Loudness Units: Phon and Sone

Sophomore (College 2nd year) ・Communication Strategies ・APA ・7 Sources

Q two Two units have frequently been used to measure the magnitude of loudness, phon, and sone. Please give an explanation for their meanings and the detailed procedure of how to measure them.
Phon, as a unit used for the size of the magnitude of loudness, indicates a person's perception of loudness, and 1 phon equals 1 decibel at one thousand Hz (1 kHz). The decibel scale is a logarithmic scale used to express sound intensity due to the abnormally huge range of sound intensities over which people can hear (Oberfeld, 2007). Sound depth refers to the rate at which sound energy reaches a unique cross-sectional area. The decibel rating can get determined thru the measurement of the level of sound intensity of a values provide an objective sound measure (Oberfeld, 2007). Additionally, while sound intensities and decibels (dB) are measurable quantities, the sound loudness is subjective and varies from one person to another. Besides, sounds with different frequencies but equal intensities get perceived by the same person as having unequal loudness. For example, a sound of 60 dB and a frequency 1000 Hz will sound louder than one of 60 dB and frequency of 500 Hz (Goldstein, 2013).

Therefore, two sounds with equal intensities do not necessarily have equal loudness. That is because the human hearing sensitivity varies depending on sound frequency, and a plot of equal loudness curves is helpful in showing the variations for the average human ear (Goldstein, 2013). By sing 1000 Hz as the standard frequency, it is possible to reference each equal loudness curve to the decibel level at a frequency of 1000 Hz, and that forms the basis for loudness measurement in phons. In other words, if the loudness of a particular sound is perceived to be 60 dB at 1000 Hz, then such a sound is considered to have a loudness of 60 phones. 60 phons, therefore, implies "as loud as a 60 dB, and a 1000 Hz tone (Goldstein, 2013).”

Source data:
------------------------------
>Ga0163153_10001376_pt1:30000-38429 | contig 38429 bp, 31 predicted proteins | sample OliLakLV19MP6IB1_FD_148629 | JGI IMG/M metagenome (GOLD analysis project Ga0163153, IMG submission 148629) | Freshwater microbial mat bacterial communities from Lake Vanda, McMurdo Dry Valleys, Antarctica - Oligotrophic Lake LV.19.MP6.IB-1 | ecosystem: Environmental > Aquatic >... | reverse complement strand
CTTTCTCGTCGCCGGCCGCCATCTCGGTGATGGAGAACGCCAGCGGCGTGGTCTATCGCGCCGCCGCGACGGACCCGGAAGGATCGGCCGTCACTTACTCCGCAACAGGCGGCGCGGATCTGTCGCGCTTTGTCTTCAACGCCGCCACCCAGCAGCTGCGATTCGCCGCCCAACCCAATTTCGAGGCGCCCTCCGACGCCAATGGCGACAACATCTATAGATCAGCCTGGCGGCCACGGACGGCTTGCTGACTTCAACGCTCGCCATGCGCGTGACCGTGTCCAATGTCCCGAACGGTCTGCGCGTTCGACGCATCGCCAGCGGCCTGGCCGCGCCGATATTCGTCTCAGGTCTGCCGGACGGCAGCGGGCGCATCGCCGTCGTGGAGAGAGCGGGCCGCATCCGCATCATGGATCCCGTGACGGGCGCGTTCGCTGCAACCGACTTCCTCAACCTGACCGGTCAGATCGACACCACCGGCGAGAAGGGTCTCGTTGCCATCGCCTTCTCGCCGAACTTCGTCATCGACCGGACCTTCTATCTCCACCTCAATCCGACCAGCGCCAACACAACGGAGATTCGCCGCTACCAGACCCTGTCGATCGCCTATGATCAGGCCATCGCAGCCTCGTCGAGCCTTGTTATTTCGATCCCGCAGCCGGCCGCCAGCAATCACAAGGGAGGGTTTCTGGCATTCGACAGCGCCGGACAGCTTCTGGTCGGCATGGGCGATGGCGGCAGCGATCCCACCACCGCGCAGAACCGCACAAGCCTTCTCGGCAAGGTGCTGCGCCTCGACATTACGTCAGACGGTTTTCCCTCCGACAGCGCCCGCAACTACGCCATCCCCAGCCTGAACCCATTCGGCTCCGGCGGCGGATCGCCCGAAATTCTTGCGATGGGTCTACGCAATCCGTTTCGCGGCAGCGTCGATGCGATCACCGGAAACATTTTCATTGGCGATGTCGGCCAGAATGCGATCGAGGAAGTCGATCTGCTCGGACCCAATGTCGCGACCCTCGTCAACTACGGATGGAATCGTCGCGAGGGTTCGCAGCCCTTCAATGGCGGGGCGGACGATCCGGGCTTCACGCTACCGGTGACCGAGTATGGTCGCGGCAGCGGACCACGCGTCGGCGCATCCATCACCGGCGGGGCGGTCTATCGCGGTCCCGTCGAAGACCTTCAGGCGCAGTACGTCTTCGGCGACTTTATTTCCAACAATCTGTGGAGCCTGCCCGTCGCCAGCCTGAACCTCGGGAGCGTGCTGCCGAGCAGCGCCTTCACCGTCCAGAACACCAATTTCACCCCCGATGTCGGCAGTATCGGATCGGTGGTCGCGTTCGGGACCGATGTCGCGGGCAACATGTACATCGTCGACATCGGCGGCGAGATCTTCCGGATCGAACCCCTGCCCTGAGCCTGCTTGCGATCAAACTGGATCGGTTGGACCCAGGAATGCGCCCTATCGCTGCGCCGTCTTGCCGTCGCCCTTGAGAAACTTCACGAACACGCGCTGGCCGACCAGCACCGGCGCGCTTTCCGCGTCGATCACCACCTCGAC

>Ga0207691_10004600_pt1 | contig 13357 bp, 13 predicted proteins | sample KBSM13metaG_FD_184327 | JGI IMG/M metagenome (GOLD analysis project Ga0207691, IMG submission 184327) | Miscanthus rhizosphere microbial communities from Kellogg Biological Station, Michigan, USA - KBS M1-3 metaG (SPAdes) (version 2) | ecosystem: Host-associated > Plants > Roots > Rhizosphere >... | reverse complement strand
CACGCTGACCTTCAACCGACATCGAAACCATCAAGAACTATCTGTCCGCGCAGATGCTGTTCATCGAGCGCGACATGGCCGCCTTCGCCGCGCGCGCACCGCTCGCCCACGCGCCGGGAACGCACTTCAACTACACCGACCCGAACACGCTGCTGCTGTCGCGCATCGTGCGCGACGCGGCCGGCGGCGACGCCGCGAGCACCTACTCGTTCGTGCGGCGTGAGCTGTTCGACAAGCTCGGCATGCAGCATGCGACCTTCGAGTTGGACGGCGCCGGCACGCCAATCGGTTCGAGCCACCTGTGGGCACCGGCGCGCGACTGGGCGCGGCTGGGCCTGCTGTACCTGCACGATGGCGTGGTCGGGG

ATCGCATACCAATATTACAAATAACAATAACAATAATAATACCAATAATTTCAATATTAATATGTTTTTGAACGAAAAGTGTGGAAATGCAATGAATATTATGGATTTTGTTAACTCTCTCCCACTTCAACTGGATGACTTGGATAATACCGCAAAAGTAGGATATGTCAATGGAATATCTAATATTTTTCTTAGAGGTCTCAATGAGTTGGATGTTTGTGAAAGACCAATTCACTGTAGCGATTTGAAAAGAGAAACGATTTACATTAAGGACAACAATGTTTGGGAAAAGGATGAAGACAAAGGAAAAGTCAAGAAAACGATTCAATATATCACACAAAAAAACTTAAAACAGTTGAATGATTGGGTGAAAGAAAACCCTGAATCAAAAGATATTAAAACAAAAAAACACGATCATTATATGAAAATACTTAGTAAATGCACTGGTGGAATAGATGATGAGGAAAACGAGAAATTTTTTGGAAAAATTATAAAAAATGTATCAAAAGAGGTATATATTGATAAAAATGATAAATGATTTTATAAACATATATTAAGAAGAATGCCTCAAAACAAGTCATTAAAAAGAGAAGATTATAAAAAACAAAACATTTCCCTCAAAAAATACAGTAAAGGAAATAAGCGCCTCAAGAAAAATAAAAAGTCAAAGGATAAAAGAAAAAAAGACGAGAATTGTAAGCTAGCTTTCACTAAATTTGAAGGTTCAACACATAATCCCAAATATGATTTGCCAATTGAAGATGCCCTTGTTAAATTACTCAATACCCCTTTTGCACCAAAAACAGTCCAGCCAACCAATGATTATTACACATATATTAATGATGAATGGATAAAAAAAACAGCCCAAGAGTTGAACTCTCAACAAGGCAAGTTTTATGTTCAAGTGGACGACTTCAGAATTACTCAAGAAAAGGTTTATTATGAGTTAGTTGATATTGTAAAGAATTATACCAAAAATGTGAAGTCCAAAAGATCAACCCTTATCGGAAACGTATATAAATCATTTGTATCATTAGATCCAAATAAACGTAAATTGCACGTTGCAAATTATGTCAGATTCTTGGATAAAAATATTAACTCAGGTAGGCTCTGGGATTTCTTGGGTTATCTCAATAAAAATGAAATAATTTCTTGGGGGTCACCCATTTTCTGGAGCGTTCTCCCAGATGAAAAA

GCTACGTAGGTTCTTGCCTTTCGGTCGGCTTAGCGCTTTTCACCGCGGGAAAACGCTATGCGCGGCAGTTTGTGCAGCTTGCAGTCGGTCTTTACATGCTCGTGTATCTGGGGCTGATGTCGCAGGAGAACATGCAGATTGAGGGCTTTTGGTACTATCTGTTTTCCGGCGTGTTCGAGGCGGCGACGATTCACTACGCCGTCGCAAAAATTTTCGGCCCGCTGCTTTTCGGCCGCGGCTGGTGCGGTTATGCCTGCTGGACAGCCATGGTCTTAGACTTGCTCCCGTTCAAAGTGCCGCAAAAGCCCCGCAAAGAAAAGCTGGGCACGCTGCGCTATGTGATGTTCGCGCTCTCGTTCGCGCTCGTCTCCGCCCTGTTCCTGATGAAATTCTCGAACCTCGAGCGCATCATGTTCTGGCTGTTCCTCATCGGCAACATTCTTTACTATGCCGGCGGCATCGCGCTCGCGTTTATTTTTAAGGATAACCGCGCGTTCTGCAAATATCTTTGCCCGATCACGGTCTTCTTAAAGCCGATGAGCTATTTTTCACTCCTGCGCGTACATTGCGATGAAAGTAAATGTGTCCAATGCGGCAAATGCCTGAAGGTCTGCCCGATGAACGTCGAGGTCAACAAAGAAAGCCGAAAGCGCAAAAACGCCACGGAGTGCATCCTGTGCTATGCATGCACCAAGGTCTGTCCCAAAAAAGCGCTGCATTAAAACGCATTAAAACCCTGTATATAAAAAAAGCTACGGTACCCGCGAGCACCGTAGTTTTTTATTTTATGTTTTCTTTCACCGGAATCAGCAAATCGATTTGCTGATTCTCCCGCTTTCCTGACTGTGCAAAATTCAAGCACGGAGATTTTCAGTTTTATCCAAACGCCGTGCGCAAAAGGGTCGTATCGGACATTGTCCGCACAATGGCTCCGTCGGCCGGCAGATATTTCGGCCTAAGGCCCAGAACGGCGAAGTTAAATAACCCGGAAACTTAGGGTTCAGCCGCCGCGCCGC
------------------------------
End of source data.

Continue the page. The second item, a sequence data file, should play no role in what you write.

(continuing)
The measurement of loudness for complex sounds is achievable by comparison to 1000 Hz test tones, usually for research purposes. However, the measurement of practical sound level involves the use of filter contours. The use of phons for the measurement of sound loudness entails using several equal loudness curves, which get determined experimentally (Oberfeld, 2007). The experimental procedure for the determination of the equal loudness curves involves, first, subjecting individuals to a 1 kHz sound at 60 dB (loudness of 60 phons). Sound with different frequencies then gets played with the adjustment of the decibel level unit it gets perceived to have similar loudness to the one at 1000 Hz (Oberfeld, 2007). The procedure then gets repeated for different frequencies to generate a full 60-phon curve. The procedure can then be repeated for various decibel levels to give a result like the one shown in Figure 1 below.